By April Wolfe
There comes a time in every med student's life when she has to decide what she wants to specialize in—and for Dr. Varsha Jain, it was the specialty of all specialties: space gynecology. Since the first female astronaut launched into space in 1983, NASA has collected data about the effects of space travel on women's bodies, and Dr. Jain set out to put it to use.
Baylor's College of Medicine is home to the Center for Space Medicine, the only academic department of its kind in the world. Dr. Jain is a member of that staff, working closely with NASA, and she shared some fascinating info with us about how exactly an astronaut deals with her period, among other issues. Turns out those space women may have the right idea...
Marie Claire: Does space travel put women who are on contraceptives and period suppressors at risk?
Dr. Varsha Jain: Anybody taking the hormonal pill is at risk of developing clots. It's one of the biggest reasons women on Earth stop taking the pill.
NASA is very good at keeping a database of the astronauts before they fly, during the flight, and after they come back. And actually, my research shows that space flight doesn't seem to increase the risk of blood clots for women taking the hormonal pills. So even though there are some women astronauts taking these pills for a number of years on end (and this is similar to what many women do here on Earth), these women are so fit and healthy, because the selection criteria at NASA is so stringent, that going into space doesn't seem to increase their risk, which is great.
Marie Claire: How do female astronauts differ from other women?
VJ: The astronaut population is a group of extremely accomplished people, extremely intelligent. Astronauts have to work very hard to prove themselves. They are very motivated, very dedicated to their jobs. They're fit and healthy to the extreme, so it's not a population like you would see on Earth. Things like smoking, that increase the risk of clots, just doesn't apply to this group of people. They're geared to look after their health, which is different from most of the terrestrial population. Concerns like compliance with medication—forgetting to take tablets—isn't of concern with this group. The compliance comes into question with their training protocols. They're having to take multiple flights, several times a year, crossing multiple time zones. It's not the usual kinds of problems you'd encounter in a clinical practice. When you go into space, you're not measuring the number of hours until your next pill by the rising and setting of the sun but by the time on the clock (the sun rises and sets every 90 minutes as the spacecraft orbits the earth).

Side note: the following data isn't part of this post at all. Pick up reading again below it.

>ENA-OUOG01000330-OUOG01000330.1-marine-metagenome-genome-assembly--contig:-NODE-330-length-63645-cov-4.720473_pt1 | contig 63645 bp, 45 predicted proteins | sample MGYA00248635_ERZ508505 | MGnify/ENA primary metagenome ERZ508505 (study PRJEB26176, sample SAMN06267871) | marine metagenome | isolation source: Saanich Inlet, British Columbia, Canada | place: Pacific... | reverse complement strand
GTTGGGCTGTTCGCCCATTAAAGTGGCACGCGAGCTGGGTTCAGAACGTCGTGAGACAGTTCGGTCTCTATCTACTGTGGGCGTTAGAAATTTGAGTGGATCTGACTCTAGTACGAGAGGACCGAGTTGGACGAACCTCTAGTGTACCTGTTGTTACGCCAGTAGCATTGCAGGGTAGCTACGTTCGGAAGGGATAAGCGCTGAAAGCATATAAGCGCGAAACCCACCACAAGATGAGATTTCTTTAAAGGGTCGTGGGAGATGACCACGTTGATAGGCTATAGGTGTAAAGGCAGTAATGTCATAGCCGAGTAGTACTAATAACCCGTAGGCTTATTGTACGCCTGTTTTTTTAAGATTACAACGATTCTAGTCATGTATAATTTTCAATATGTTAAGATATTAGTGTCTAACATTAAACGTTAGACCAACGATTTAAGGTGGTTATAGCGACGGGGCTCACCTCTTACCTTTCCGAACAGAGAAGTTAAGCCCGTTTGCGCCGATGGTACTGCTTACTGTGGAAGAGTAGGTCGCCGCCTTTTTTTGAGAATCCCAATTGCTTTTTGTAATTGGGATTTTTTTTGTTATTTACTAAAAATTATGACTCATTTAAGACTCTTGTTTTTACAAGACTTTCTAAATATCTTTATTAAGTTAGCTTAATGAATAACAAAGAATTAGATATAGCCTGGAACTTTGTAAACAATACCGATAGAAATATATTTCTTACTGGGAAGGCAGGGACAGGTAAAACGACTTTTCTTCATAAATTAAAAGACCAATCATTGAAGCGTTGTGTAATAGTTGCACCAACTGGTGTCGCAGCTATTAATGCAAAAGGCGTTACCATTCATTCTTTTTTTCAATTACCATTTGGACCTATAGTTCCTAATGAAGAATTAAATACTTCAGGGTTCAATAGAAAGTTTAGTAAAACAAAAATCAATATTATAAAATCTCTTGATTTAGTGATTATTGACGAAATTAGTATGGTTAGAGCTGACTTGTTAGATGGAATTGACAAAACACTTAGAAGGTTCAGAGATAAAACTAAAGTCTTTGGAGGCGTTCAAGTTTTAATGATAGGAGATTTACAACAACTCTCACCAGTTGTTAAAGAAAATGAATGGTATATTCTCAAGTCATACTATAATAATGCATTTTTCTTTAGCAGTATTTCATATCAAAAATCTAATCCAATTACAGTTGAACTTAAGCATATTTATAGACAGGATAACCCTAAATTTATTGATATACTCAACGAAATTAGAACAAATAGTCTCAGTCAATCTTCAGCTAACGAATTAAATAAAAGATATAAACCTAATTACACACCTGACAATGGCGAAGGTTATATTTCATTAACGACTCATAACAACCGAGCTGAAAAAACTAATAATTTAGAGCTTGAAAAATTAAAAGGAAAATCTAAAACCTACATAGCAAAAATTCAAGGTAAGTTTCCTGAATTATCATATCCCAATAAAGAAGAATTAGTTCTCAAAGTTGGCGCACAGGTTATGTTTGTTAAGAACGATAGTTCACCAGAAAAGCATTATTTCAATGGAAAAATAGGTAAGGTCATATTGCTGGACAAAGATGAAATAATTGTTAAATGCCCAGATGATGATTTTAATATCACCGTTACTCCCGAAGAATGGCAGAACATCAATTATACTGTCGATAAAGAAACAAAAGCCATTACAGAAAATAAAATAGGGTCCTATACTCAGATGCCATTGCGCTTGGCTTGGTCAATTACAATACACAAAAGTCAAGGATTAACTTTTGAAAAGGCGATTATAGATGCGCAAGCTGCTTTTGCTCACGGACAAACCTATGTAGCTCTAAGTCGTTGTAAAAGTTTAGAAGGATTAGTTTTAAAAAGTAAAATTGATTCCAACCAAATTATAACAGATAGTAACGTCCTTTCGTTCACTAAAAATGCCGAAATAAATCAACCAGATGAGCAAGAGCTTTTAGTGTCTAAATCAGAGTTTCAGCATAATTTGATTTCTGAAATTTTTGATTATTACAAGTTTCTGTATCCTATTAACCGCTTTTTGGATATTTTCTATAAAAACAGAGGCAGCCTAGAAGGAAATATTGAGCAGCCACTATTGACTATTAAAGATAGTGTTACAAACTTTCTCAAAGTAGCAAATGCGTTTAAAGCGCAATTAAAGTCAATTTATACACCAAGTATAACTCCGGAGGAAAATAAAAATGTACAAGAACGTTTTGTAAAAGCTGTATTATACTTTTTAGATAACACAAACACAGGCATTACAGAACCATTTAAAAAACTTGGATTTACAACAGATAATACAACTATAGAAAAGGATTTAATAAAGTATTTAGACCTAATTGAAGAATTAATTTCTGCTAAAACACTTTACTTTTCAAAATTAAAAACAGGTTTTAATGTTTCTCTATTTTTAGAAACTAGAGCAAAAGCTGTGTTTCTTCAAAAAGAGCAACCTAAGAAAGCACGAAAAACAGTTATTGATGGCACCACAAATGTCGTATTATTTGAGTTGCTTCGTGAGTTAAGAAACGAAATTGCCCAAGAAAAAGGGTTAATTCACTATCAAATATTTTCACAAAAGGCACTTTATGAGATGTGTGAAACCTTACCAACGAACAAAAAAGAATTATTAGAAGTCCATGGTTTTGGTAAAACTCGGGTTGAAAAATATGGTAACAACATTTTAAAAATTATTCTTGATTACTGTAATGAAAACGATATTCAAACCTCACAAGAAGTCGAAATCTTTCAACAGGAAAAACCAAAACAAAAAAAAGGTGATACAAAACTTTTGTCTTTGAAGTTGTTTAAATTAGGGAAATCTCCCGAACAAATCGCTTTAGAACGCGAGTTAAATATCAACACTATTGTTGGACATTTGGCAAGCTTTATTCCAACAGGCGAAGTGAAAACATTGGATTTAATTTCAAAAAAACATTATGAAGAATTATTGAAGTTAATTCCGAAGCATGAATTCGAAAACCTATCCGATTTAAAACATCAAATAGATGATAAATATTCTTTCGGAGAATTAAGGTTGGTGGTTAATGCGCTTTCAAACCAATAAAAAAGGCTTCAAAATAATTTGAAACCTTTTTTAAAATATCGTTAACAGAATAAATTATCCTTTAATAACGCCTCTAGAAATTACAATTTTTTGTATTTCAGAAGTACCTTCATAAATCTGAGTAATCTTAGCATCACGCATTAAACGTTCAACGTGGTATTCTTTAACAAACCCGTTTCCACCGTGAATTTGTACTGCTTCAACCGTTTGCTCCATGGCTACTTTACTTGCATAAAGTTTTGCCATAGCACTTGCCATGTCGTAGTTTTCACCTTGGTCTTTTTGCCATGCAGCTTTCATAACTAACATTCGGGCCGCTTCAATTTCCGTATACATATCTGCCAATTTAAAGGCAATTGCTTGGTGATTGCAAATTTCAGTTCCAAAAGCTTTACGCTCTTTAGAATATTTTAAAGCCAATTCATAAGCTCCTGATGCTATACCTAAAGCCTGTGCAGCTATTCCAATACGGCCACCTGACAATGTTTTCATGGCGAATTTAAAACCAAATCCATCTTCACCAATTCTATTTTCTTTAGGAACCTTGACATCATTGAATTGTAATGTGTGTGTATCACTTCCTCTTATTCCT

Also, there are physical changes that happen when the human body goes into space. When these women are being recruited, the average age of an astronaut candidate finalist is about 32 years, and the average age of a female astronaut when she first flies is 38. There was a paper that was written a number of years ago that stated the average age of a female astronaut having her first baby was about 41 years. It's quite late, if you look at the general population. So keeping their reproductive organs healthy, if they do decide to have children after space travel, is important.
Marie Claire: What do astronauts use for birth control and period suppression?
VJ: At the moment, the gold standard is the oral contraceptive pill, taken back to back, continuously. From the terrestrial research and clinical use, we know you can do this for years on end, and it's not a problem for the female astronauts. The risks are actually the same as when they're taking the pill for 21 days and then having a break. This is what has been used predominantly by female astronauts and what appears to be current practice here on earth.
Marie Claire: Scientists once surmised that period blood would flow backwards, into the body, in space, though now we know that's not true at all. Does being a menstruating woman hurt your chances of becoming an astronaut?
VJ: There are very strict health criteria at NASA when people are selected to become astronauts. However, since menstruation is a completely normal process, it does not impact their ability to be selected. Because competition is so high, astronauts tend to end up being extremely fit and healthy people, who don't tend to have chronic illnesses.
Having said that, there are impacts from being in space. For example, one of the hot topics is a condition called VIIP [visual impairment due to intracranial pressure]. Basically, we're finding there are changes in the eye as a result of going into space, and we don't know why this is happening, or how. But as a result, it's changing the astronauts' vision. Interestingly, female astronauts don't appear to be showing sign of VIIP as much as their male colleagues.
The 2013 class, which was the last class recruited at NASA, was 50 percent female. It's extremely encouraging that women are becoming integrated into human space flight.
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